This time around, to lend Marjan a hand was Erwin De Waal- a professional hairdresser- and Michael Tromp, a computer engineer trained in hairdressing. As in the previous projects, Padakhep was also there to facilitate Marjan's access to the children. Moreover, various Dutch organisations and individuals sponsored many of the hairdressing accessories and equipments- like scissors and hair clips.

The workshop was conducted back to back for 6 days, starting from Sunday, June 21 to Friday, June 26. The participating street children were taught the basics of hair cutting, washing, styling and so on. They were further instilled with concepts that are known to be integral aspects of hairdressing- “beauty”, “business”, “cleanliness', “creativity”, “social”, “sensitivity”, “discipline', “patience' and “practice”.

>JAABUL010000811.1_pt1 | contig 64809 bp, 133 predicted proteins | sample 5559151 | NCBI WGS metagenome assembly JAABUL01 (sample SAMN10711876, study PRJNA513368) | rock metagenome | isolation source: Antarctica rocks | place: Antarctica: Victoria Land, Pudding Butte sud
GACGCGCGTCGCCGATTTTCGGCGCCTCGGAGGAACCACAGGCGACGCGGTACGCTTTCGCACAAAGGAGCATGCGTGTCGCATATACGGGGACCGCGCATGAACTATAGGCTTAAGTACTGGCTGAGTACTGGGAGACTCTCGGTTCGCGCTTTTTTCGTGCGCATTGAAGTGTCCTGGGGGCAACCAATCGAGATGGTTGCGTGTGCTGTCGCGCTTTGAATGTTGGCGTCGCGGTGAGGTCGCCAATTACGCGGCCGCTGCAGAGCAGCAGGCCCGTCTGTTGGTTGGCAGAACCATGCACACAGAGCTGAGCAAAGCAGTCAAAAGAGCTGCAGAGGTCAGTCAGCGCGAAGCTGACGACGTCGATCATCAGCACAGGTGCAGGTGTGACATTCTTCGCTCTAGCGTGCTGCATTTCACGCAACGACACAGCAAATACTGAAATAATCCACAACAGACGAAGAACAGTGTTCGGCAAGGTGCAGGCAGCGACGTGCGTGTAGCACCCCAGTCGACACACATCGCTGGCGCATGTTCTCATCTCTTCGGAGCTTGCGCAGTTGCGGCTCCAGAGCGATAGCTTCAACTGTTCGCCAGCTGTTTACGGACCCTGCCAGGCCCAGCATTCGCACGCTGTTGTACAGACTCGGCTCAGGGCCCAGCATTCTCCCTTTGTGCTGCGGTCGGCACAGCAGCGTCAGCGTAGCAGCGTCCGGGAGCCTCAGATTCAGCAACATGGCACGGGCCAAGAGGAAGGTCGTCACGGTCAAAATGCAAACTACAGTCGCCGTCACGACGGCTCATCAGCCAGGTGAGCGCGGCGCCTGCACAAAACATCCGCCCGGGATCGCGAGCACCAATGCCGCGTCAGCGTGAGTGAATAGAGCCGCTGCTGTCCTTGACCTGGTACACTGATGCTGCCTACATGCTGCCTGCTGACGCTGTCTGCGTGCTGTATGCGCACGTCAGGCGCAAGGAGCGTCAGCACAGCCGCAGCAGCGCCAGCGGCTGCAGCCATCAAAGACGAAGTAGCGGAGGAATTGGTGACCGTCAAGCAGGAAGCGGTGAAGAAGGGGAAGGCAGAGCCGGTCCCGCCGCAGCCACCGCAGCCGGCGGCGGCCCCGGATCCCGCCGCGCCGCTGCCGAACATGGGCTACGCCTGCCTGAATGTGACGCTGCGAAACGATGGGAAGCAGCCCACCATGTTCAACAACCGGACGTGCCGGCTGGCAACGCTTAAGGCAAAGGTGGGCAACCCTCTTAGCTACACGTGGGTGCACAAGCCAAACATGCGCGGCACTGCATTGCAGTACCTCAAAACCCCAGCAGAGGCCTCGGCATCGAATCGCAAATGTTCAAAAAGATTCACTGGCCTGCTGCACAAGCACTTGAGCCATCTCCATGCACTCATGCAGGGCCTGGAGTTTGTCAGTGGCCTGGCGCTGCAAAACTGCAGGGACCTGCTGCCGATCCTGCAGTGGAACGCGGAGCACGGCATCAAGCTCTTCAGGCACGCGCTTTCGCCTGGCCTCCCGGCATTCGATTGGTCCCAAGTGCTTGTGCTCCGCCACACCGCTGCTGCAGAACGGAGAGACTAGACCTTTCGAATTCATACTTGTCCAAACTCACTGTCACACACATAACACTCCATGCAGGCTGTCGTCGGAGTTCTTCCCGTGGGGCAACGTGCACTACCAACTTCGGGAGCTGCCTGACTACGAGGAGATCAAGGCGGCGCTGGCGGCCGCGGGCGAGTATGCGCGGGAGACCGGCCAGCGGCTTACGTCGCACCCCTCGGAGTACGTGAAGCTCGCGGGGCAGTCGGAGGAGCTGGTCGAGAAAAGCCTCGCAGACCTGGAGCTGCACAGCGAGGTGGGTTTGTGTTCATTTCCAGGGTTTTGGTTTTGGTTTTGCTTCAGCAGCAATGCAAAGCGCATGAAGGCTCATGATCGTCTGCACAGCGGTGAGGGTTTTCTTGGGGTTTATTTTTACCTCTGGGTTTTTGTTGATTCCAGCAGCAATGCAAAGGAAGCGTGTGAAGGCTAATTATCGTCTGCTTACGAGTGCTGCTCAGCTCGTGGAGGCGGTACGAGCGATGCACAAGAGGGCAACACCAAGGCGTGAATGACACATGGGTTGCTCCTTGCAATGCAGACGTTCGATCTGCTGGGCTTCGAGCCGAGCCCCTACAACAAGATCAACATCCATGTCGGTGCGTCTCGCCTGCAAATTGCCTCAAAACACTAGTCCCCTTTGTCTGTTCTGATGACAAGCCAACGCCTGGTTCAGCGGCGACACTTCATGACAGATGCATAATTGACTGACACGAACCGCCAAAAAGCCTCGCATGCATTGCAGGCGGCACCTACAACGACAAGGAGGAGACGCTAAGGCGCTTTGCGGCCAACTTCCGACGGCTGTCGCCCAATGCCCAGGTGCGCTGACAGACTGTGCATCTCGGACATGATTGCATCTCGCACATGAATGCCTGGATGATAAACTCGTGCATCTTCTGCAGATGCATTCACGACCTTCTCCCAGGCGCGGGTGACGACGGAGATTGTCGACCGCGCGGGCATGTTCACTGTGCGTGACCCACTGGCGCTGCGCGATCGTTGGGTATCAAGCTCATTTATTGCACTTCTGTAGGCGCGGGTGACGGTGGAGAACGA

“These children are amazing. I was surprised to see how motivated they were, and how eager they were to learn,” said Michael, “These are skills that should be put to use. It is just that the children do not get the chance…”

When asked to share some interesting anecdote from the workshop, Marjan smiled and recalled an incident from Day 2: “When we came in for the second day, we were surprised to see that a lot of the girls had much shorter hair. So I asked them what had happened. They told me that they were so excited about what they had learned about haircutting on the first day, that they went back home and practiced on each other's hairs. It was very amusing.”